By Hadi Azmi and Yantoultra Ngui
From Bloomberg News
The deferment follows a risk assessment by the health ministry, which found that the parliament’s locality is at risk of the spread of infections, according to a letter from the House of Representatives secretary addressed to lawmakers.
Malaysia’s parliament sat for the first time this year last Monday, following pressure from the monarch. A sitting on Thursday was suspended after two staff members tested positive and the health ministry ordered a screening for all lawmakers. The suspension came hours after the nation’s King rebuked a government minister for making misleading statements to parliament, which renewed calls for Prime Minister Muhyiddin Yassin to resign.
“Many MPs had expected this. Many quarters think it’s not due to COVID-19,” Member of Parliament Ahmad Maslan wrote on Twitter. “The political crisis must be resolved immediately.”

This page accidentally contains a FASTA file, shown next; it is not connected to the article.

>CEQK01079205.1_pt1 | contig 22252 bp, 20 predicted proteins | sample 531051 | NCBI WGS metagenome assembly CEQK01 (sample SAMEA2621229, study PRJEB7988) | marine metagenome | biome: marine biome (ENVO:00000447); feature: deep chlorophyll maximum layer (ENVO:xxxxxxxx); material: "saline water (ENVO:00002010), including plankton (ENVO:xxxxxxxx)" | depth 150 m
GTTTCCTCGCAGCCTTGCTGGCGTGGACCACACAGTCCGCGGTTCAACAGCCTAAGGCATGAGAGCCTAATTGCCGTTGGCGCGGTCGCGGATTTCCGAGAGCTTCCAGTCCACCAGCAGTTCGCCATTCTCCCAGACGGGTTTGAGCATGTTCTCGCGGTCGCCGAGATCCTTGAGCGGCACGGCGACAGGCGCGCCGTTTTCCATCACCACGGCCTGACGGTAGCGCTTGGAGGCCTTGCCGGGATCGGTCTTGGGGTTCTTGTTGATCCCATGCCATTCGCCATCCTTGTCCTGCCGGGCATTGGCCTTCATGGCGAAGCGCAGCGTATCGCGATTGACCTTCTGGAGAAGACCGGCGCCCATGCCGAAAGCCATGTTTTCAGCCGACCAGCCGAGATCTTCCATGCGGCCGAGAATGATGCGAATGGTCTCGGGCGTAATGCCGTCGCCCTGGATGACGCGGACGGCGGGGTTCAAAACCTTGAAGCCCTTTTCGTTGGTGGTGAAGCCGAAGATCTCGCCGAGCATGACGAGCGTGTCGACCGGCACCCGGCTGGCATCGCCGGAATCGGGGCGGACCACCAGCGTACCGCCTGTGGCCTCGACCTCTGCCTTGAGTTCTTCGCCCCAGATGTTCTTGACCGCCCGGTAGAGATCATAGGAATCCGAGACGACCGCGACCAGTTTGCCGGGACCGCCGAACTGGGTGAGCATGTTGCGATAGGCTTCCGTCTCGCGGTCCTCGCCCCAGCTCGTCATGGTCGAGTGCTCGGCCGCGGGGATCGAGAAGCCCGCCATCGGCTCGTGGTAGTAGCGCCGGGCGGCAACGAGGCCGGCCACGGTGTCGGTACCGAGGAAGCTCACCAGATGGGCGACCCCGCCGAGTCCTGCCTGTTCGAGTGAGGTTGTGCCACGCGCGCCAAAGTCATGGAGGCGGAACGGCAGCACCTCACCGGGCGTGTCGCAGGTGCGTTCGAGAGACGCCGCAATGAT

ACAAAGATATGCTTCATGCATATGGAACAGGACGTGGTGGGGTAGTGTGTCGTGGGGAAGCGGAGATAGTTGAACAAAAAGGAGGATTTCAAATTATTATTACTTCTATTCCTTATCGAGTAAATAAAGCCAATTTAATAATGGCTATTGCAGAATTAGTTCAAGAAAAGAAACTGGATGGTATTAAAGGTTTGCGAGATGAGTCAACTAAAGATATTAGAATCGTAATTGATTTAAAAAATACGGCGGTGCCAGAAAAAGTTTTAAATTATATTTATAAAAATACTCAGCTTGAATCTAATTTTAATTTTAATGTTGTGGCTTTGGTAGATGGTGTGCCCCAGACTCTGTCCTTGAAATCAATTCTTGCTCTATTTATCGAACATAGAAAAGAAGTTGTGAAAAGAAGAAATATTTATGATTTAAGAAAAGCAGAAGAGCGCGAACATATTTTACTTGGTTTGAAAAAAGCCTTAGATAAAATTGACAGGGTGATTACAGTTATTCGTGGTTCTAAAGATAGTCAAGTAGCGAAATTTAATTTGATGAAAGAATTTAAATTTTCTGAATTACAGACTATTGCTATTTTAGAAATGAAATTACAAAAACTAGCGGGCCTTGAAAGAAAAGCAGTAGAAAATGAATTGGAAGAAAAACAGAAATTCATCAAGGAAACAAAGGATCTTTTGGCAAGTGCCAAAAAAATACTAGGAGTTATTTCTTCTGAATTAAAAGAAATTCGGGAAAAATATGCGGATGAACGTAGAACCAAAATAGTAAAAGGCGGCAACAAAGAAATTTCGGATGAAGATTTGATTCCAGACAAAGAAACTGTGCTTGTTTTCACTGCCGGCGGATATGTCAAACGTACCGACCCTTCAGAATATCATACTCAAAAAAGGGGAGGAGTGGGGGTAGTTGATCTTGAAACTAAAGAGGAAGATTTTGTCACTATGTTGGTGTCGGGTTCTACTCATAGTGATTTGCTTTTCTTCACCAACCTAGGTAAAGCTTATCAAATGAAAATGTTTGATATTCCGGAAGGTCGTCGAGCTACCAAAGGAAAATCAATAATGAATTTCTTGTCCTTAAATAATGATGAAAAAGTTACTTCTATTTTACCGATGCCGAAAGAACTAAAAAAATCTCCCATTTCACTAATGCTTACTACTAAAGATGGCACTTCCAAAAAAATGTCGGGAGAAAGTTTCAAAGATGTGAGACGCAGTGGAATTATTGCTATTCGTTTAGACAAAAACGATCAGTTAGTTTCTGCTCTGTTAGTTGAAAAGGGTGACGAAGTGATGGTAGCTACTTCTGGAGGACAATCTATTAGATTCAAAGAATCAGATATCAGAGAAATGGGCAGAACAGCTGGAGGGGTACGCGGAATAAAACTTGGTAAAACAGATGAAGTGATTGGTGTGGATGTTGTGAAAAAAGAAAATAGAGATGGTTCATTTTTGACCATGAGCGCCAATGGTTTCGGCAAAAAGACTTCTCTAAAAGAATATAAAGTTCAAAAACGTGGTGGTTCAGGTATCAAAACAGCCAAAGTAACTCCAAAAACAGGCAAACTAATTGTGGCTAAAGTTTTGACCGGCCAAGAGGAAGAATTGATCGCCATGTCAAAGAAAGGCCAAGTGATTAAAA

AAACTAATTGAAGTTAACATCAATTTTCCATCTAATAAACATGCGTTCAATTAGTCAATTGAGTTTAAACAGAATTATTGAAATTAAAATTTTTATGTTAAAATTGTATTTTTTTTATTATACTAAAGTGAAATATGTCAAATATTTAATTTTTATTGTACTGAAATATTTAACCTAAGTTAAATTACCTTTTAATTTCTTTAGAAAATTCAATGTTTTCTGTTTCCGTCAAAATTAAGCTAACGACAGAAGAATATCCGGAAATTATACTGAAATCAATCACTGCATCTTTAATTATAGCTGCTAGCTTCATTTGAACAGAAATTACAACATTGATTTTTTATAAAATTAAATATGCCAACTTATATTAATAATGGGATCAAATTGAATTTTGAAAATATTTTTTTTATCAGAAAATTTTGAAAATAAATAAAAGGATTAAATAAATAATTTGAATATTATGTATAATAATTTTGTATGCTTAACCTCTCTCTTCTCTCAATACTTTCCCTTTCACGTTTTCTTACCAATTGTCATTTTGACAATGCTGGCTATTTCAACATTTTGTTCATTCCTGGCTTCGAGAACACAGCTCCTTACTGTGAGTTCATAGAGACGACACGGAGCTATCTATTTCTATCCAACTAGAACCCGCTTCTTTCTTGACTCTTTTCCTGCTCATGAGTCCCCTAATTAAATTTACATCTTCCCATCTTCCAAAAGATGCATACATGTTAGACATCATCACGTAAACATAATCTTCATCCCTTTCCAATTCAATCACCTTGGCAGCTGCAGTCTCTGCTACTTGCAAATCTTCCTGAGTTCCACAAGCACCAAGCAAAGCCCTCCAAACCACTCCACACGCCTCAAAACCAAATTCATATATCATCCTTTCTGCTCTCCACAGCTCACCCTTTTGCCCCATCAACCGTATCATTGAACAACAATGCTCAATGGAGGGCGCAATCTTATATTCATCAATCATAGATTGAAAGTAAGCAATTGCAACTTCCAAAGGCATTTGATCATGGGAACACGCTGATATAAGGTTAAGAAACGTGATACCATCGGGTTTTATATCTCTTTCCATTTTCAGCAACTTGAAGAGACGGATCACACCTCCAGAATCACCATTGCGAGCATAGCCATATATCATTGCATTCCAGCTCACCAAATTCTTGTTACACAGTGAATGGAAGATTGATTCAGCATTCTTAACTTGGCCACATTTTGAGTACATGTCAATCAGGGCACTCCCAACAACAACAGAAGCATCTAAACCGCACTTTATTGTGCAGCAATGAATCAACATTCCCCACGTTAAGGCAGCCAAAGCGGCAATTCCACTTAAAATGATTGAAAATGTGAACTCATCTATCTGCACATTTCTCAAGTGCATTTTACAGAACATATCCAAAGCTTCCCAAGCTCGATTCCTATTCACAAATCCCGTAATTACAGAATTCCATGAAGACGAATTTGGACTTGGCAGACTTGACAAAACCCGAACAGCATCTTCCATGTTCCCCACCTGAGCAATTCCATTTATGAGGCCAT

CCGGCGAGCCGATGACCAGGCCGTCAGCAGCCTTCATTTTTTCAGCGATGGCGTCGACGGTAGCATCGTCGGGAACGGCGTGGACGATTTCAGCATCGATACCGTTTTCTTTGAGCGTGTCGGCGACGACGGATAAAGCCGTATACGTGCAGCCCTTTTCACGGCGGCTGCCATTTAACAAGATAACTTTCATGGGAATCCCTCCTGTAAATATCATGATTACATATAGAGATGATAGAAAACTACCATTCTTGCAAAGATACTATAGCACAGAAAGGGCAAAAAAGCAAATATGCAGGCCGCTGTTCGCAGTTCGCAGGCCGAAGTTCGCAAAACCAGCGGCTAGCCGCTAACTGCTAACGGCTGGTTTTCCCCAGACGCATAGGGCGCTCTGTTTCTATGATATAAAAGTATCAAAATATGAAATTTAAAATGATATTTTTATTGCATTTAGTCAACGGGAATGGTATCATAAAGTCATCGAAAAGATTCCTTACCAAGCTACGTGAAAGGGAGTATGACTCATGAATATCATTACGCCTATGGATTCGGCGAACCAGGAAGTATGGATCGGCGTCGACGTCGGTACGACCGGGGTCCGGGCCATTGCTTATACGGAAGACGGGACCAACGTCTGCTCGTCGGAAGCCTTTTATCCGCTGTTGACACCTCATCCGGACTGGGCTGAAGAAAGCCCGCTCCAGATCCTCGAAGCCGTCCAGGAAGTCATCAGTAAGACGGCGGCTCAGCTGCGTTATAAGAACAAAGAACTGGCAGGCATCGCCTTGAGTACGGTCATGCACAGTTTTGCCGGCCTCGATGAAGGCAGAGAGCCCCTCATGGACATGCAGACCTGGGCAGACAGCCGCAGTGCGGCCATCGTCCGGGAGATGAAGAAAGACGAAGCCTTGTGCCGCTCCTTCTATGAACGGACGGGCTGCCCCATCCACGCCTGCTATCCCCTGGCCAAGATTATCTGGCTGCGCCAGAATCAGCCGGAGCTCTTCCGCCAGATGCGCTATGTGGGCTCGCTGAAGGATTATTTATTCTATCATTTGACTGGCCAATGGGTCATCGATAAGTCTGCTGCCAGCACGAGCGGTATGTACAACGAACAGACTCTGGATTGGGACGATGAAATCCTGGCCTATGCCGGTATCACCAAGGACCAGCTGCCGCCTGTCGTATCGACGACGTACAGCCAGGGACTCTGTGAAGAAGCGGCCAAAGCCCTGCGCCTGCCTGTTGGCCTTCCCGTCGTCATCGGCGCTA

The five-day session was meant to provide lawmakers an opportunity to grill Muhyiddin over his government’s handling of the pandemic and the economy. New COVID-19 cases have more than tripled to a record since the emergency was imposed in early January, and confirmed cases breached the one million mark less than a week ago. Infections totaled 17,786 on Saturday, a fresh high.
The letter announcing the postponement came shortly after hundreds of protesters, largely dressed in black, gathered in the capital city of Kuala Lumpur calling for the resignation of the prime minister, a full parliamentary session and an automatic loan moratorium for all.
Opposition coalition Pakatan Harapan said the risk of infections shouldn’t be used as an “excuse” to adjourn Monday’s sitting. The statement, signed by opposition leaders Anwar Ibrahim, Mohamad Sabu and Lim Guan Eng, cited the positive rate of 0.9 percent in parliament, well below the World Health Organization’s threshold of 5 percent to determine the number of adequate screening tests.
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